Global Health Observatory (GHO) data

Child mortality indicators: latest situation and change over time

Under-five mortality rate

54 low- and middle-income study countries, DHS 2005–2013

In over half of low- and middle-income study countries, at least 75 children out of every 1000 live births died before reaching their fifth birthday. The countries reporting the highest under-five mortality rates were in the WHO African Region.

Under-five mortality rates varied greatly by country income group: whereas half of the middle-income study countries reported child mortality rates in excess of 50 deaths per 1000 live births, half of the low-income study countries had rates of over 100 deaths per 1000 live births.

Latest situation: by place of residence

54 low- and middle-income study countries, DHS 2005-2013

The under-five mortality rate was higher in rural areas than in urban areas in most of the low- and middle-income study countries. In half of countries, the under-five mortality rate in rural areas was 84 deaths per 1000 live births or higher. In urban areas, the under-five mortality rate was about 61 deaths per 1000 live births or higher in half of study countries.

The magnitude of the difference in under-five mortality rates between rural and urban areas varied by country. Half of study countries reported a difference of about 16 deaths per 1000 live births or less. In Burkina Faso, Burundi, Cameroon, Guinea, Niger and Nigeria, however, the difference in under-five mortality rates between rural and urban areas was at least 50 deaths per 1000 live births.

Certain study countries reported no – or very low – place-of-residence inequality in child mortality rates. For example, the Dominican Republic, Honduras, Jordan, Kyrgyzstan, Ukraine, the United Republic of Tanzania and Zimbabwe reported an under-five mortality rate difference of less than 3 deaths per 1000 live births between rural and urban areas. In some cases, such as Jordan and Ukraine, low inequality was achieved alongside low national under-five mortality rates (around 20 deaths per 1000 live births). The United Republic of Tanzania and Zimbabwe, however, had moderately high national rates of under-five mortality (around 80–90 deaths per 1000 live births) and low inequality, indicating that the situation was equally unfavourable in both rural and urban areas.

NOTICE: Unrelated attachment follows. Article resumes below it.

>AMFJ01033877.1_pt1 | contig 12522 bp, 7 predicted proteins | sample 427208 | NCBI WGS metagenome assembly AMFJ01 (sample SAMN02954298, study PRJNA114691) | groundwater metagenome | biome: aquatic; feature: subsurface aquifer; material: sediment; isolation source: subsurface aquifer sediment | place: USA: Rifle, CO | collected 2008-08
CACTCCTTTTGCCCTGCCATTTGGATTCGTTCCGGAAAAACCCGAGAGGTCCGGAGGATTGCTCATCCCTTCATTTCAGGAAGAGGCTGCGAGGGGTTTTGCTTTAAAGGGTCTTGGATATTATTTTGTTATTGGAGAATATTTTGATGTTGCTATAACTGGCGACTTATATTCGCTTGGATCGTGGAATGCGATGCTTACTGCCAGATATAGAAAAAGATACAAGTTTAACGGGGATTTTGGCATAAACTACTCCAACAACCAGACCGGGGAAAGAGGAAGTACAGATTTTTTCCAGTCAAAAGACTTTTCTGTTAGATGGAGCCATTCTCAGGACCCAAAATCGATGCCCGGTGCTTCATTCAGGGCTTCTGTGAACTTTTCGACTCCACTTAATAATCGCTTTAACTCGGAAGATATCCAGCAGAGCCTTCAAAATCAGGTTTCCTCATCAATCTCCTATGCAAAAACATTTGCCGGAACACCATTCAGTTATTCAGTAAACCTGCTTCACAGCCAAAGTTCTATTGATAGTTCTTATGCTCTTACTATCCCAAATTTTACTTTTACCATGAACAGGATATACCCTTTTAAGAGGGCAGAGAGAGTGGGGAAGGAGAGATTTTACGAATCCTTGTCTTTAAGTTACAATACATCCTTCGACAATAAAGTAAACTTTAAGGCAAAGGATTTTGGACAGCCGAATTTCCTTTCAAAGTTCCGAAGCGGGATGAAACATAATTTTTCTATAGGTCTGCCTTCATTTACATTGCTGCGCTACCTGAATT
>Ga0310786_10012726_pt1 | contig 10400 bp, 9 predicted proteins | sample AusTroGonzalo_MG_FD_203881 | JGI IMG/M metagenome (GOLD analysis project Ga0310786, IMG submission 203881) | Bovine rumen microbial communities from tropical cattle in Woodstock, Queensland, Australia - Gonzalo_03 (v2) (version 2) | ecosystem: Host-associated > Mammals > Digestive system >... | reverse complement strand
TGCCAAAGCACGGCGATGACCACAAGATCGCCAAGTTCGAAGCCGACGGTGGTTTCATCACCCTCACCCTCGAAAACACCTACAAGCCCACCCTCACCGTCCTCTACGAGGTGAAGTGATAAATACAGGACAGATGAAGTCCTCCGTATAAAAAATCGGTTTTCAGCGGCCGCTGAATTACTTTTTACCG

Change over time: by place of residence

37 low- and middle-income study countries, DHS 1995–2004 and 2005–2013

Change-over-time analyses revealed improvements in national average child mortality rates in nearly all study countries. Notably, Mail, Niger and Rwanda reported an average reduction in under-five mortality of more than 10 deaths per 1000 live births per year.

Reductions in under-five mortality rates across both rural and urban areas were seen in most study countries. Faster decreases tended to be reported for rural areas. For instance, the pace of improvement in rural areas outpaced that in urban areas by more than 45 deaths per 1000 live births over 10 years in Burkina Faso, Malawi, Mozambique, Niger and Rwanda. In contrast, Cambodia and Cameroon reported faster improvements in urban areas, but the pro-urban advantage did not exceed 15 deaths per 1000 live births over 10 years in any of these countries.

A clear majority of study countries reported decreasing national under-five mortality rates alongside pro-rural changes in the degree of inequality over time. Furthermore, in nearly one quarter of study countries, the decrease in national under-five mortality rates was particularly fast (at least 60 deaths per 1000 live births over 10 years) and achieved through pro-rural reductions.

Other key findings: inequality in child mortality:

  • In half of study countries, the infant mortality rate was at least 8 deaths per 1000 live births higher in rural than in urban areas.
  • In about one quarter of study countries, the gap in neonatal mortality rates between the most- and least-educated subgroups was at least 15 deaths per 1000 live births.
  • In half of study countries, the under-five mortality rate decreased more rapidly in the poorest than in the richest subgroup, by a margin of at least 26 deaths per 1000 live births over a 10-year period.

For more information about this feature story, including considerations for interpreting the results, please refer to the report State of inequality: reproductive, maternal, newborn and child health.

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